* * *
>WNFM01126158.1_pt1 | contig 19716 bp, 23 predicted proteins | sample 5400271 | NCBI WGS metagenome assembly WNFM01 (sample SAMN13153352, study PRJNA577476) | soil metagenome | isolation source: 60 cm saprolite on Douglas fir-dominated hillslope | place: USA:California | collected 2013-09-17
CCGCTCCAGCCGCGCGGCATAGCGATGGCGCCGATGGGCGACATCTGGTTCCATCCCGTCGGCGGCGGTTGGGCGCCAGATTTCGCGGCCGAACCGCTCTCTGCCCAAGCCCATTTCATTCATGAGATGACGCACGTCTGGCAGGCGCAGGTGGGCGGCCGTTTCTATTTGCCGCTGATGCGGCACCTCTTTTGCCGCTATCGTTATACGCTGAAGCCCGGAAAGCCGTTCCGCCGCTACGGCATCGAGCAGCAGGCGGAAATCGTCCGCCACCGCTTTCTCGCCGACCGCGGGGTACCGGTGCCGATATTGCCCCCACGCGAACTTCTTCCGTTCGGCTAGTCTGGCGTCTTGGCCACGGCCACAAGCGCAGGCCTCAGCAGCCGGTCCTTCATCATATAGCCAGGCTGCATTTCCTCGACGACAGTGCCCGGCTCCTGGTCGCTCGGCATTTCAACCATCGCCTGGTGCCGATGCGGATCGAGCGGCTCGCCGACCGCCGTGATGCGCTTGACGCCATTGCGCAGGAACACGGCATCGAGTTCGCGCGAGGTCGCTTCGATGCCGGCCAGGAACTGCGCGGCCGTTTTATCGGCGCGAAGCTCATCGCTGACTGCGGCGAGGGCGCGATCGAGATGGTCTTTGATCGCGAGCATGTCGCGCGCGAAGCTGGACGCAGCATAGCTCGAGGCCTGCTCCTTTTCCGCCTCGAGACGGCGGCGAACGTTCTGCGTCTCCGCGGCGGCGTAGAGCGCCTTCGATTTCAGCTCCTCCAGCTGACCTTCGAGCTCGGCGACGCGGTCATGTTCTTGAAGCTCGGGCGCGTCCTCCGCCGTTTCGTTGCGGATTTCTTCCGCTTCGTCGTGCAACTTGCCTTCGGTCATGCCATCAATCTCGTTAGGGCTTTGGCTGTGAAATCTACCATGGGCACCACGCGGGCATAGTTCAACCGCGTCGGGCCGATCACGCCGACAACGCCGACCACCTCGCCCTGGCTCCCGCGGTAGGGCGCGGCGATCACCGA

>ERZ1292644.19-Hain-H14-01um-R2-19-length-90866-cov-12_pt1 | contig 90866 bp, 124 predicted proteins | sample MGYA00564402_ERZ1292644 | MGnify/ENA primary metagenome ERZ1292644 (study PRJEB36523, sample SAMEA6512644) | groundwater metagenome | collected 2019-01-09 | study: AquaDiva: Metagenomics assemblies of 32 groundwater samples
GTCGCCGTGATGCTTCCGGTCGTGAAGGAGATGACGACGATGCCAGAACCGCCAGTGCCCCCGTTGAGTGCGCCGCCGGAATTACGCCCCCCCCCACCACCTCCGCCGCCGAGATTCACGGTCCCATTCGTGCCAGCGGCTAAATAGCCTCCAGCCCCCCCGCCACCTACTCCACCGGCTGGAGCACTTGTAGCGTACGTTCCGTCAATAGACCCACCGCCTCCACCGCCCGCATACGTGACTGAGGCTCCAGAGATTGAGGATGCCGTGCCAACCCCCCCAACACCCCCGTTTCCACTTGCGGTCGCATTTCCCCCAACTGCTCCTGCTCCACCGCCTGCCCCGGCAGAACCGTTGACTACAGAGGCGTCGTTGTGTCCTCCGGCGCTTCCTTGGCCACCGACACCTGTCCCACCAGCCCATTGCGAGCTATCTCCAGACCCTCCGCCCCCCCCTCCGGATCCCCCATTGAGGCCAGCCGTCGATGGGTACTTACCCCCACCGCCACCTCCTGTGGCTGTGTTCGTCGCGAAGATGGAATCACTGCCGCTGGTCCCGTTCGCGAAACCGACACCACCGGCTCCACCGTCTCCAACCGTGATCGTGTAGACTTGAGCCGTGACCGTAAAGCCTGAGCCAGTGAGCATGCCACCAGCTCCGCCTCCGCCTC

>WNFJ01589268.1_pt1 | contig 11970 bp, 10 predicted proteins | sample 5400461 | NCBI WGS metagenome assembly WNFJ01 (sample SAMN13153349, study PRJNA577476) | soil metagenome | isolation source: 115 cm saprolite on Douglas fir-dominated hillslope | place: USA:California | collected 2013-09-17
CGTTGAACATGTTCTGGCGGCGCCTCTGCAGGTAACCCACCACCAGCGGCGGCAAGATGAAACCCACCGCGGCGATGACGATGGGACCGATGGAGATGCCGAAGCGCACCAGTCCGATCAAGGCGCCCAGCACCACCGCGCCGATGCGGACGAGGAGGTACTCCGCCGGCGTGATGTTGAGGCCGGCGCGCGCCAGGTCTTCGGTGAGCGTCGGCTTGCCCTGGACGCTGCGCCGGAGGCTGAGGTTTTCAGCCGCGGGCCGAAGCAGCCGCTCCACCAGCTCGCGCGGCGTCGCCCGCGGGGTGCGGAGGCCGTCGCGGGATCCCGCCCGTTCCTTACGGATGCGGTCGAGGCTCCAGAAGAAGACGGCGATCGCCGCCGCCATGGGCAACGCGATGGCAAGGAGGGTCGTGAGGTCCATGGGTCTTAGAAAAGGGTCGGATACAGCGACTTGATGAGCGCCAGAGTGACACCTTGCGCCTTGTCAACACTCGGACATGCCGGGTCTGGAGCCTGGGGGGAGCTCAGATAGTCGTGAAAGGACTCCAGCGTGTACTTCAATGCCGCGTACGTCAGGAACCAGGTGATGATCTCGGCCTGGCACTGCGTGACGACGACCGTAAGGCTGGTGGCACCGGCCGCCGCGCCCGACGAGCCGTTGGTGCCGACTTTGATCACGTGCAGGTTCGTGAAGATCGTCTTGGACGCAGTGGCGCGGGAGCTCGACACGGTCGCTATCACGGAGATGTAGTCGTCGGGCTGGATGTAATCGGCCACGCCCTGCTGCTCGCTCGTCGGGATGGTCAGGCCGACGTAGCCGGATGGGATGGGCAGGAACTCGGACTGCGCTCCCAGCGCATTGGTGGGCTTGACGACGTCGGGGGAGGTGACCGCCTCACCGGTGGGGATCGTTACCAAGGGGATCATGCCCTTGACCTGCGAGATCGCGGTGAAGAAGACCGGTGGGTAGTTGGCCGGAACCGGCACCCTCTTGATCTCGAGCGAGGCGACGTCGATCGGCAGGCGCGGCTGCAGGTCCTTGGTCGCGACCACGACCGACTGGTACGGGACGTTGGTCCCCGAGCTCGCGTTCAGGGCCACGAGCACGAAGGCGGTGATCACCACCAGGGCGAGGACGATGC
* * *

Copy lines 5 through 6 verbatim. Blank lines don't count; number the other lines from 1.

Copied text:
>WNFJ01589268.1_pt1 | contig 11970 bp, 10 predicted proteins | sample 5400461 | NCBI WGS metagenome assembly WNFJ01 (sample SAMN13153349, study PRJNA577476) | soil metagenome | isolation source: 115 cm saprolite on Douglas fir-dominated hillslope | place: USA:California | collected 2013-09-17
CGTTGAACATGTTCTGGCGGCGCCTCTGCAGGTAACCCACCACCAGCGGCGGCAAGATGAAACCCACCGCGGCGATGACGATGGGACCGATGGAGATGCCGAAGCGCACCAGTCCGATCAAGGCGCCCAGCACCACCGCGCCGATGCGGACGAGGAGGTACTCCGCCGGCGTGATGTTGAGGCCGGCGCGCGCCAGGTCTTCGGTGAGCGTCGGCTTGCCCTGGACGCTGCGCCGGAGGCTGAGGTTTTCAGCCGCGGGCCGAAGCAGCCGCTCCACCAGCTCGCGCGGCGTCGCCCGCGGGGTGCGGAGGCCGTCGCGGGATCCCGCCCGTTCCTTACGGATGCGGTCGAGGCTCCAGAAGAAGACGGCGATCGCCGCCGCCATGGGCAACGCGATGGCAAGGAGGGTCGTGAGGTCCATGGGTCTTAGAAAAGGGTCGGATACAGCGACTTGATGAGCGCCAGAGTGACACCTTGCGCCTTGTCAACACTCGGACATGCCGGGTCTGGAGCCTGGGGGGAGCTCAGATAGTCGTGAAAGGACTCCAGCGTGTACTTCAATGCCGCGTACGTCAGGAACCAGGTGATGATCTCGGCCTGGCACTGCGTGACGACGACCGTAAGGCTGGTGGCACCGGCCGCCGCGCCCGACGAGCCGTTGGTGCCGACTTTGATCACGTGCAGGTTCGTGAAGATCGTCTTGGACGCAGTGGCGCGGGAGCTCGACACGGTCGCTATCACGGAGATGTAGTCGTCGGGCTGGATGTAATCGGCCACGCCCTGCTGCTCGCTCGTCGGGATGGTCAGGCCGACGTAGCCGGATGGGATGGGCAGGAACTCGGACTGCGCTCCCAGCGCATTGGTGGGCTTGACGACGTCGGGGGAGGTGACCGCCTCACCGGTGGGGATCGTTACCAAGGGGATCATGCCCTTGACCTGCGAGATCGCGGTGAAGAAGACCGGTGGGTAGTTGGCCGGAACCGGCACCCTCTTGATCTCGAGCGAGGCGACGTCGATCGGCAGGCGCGGCTGCAGGTCCTTGGTCGCGACCACGACCGACTGGTACGGGACGTTGGTCCCCGAGCTCGCGTTCAGGGCCACGAGCACGAAGGCGGTGATCACCACCAGGGCGAGGACGATGC